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English

Courses - ENGL Upper Division

ENGL 100 or its equivalent is a prerequisite for all upper-division courses.

An "I" next to a course number means the course is acceptable for Interdisciplinary Credit in General Education.

300. Advanced Composition (3)

Prerequisites: GE Foundation requirements and upper-division standing.
Study and apply rhetorical strategies of invention, arrangement, and style to write expository, analytic, and argumentative prose; examine how evidence is produced and presented in genres from different academic disciplines, from civic and workplace literacy, and from popular media.

301A. English Proficiency (3)

Prerequisites: ENGL 100 or equivalent.
Intermediate course in English usage with emphasis on building proficiency in oral and written language.
Enrollment limited to students needing language development beyond skills acquired in ENGL 100, as assessed by scores on the Writing Proficiency Exam. May be repeated to a maximum of 6 units. Not applicable to credit in any degree program of the Department of English.

301B. English Proficiency (3)

Prerequisites: ENGL 100 or equivalent.
Advanced course in English usage with emphasis on building proficiency in written language.
May be repeated to a maximum of 6 units. Not applicable to credit in any degree program of the Department of English. Enrollment limited to students needing language development beyond skills acquired in ENGL 100, as assessed by scores on the Writing Proficiency Exam. May be used to satisfy the GWAR.

309. Applied Composition: Explorations in Children's Writing (4) F,S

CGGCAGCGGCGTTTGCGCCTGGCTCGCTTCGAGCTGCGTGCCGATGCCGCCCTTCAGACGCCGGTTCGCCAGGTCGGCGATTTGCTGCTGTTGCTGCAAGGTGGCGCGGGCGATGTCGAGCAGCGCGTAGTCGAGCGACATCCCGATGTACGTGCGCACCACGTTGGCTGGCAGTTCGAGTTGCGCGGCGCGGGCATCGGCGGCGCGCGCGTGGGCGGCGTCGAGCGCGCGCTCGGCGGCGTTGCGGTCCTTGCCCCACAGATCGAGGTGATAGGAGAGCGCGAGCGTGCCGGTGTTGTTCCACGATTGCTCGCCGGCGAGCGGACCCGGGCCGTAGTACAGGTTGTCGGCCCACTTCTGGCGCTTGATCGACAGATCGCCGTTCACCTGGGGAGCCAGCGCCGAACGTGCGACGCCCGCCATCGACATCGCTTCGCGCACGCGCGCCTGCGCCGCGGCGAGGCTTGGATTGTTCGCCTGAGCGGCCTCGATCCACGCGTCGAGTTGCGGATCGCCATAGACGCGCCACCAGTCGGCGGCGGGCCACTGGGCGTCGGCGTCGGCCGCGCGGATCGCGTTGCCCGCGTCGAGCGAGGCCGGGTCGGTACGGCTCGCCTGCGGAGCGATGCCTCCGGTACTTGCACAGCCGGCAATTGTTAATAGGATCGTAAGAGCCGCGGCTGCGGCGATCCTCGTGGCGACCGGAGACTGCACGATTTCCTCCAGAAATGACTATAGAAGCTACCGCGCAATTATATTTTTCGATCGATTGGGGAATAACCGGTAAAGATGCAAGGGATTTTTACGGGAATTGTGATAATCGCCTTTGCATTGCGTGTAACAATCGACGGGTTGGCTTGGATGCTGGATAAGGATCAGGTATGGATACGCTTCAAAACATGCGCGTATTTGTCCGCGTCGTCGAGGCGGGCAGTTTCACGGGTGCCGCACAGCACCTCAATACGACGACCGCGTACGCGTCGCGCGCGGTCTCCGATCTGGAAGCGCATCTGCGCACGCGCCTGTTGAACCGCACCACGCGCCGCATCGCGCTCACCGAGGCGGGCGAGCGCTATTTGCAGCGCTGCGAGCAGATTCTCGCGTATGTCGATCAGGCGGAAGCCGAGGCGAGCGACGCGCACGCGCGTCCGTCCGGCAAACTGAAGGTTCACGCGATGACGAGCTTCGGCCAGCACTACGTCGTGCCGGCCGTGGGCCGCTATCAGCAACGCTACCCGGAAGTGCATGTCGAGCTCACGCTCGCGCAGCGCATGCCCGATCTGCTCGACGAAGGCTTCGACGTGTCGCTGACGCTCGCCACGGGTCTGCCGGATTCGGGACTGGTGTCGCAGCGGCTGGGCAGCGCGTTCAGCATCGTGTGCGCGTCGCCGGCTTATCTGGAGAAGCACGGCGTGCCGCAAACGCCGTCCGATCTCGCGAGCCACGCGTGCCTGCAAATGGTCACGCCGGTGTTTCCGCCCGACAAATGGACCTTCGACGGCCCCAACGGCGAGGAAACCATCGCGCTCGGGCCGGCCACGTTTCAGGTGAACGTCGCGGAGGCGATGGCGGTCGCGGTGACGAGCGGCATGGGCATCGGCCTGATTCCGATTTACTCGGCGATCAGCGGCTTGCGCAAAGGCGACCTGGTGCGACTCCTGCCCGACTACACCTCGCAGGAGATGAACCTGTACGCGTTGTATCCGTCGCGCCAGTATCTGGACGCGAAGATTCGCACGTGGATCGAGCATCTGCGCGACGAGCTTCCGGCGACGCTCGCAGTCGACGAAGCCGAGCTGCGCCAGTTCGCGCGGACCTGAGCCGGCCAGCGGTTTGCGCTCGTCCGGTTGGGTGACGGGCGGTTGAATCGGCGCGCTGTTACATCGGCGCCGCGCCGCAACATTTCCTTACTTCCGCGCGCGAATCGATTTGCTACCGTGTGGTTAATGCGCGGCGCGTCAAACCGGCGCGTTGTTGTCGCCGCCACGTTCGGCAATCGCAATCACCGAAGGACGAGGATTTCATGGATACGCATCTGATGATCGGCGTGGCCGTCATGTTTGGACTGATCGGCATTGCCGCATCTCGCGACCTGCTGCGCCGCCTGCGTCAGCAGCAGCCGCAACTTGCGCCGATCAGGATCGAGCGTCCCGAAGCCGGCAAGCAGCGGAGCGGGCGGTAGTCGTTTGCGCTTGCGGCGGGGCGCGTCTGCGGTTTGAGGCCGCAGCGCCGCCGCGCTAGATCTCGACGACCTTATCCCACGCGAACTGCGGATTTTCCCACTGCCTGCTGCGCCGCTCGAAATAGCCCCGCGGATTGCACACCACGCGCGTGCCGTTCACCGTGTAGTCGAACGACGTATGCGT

Advanced composition course incorporating the study of the evolution of written discourse and emergence of rhetorical structures in the writing of pre‑adolescents.
Includes a 40‑hour tutorial/research component. Discussion/Laboratory.

310. Applied Composition (4)

Prerequisite: ENGL 101 or 317 or a baccalaureate degree.
Intensive practice in writing, correcting, and evaluating compositions, with specific reference to contemporary classroom situations and problems.
Includes a 30‑hour tutorial component in which students work as composition tutors. Required for all English Education majors.

317. Technical Communication (3)

Prerequisites: GE Foundation requirements, upper-division standing, and a previous composition course, i.e., ENGL 100, 101, 102, 300, or equivalents.
Expository writing on technical subjects dealt with in industry, science, government, and the academy. Introduction to long and short forms including reports, proposals, manuals, and journal articles, emphasizing the longer formal paper or technical report.

318I. Theory of Fiction and Film (3)

Prerequisites: GE Foundation requirements, one or more Exploration courses, and upper-division standing.
Examination of narrative methods and conventions of American and British fiction and film; consideration of relationships between artistic structure of fiction and film; study of theoretical and practical approaches to fiction and film.
Same course as FEA 318I. Not open for credit to students with credit in FEA 318I.

320. English Grammar (4)

Advanced study in the principles of English grammar.

337. Technology in the English Classroom (3)

Focuses on issues in use of computer-based technologies in society; basic components and operations of computer-based technology; computer applications/programs and video tape/film for teaching problem-solving, critical thinking, writing, and literature.
Meets Title 5 computer-education requirements for the Single Subject, Clear Teaching Credential in English and the Multiple Subject, Clear Teaching Credential with English Concentration.

340. American Indian Literature (3)

Prerequisite: GE Foundation requirements.
Analysis of the written and oral literacy traditions developed by American Indians. Range of works studied: oral history, tales, myths, song, prayer, poetry, short story, and novel.
Same course as AIS 340. Not open for credit to students with credit in AIS 340.

359. Postcolonial Literature (3)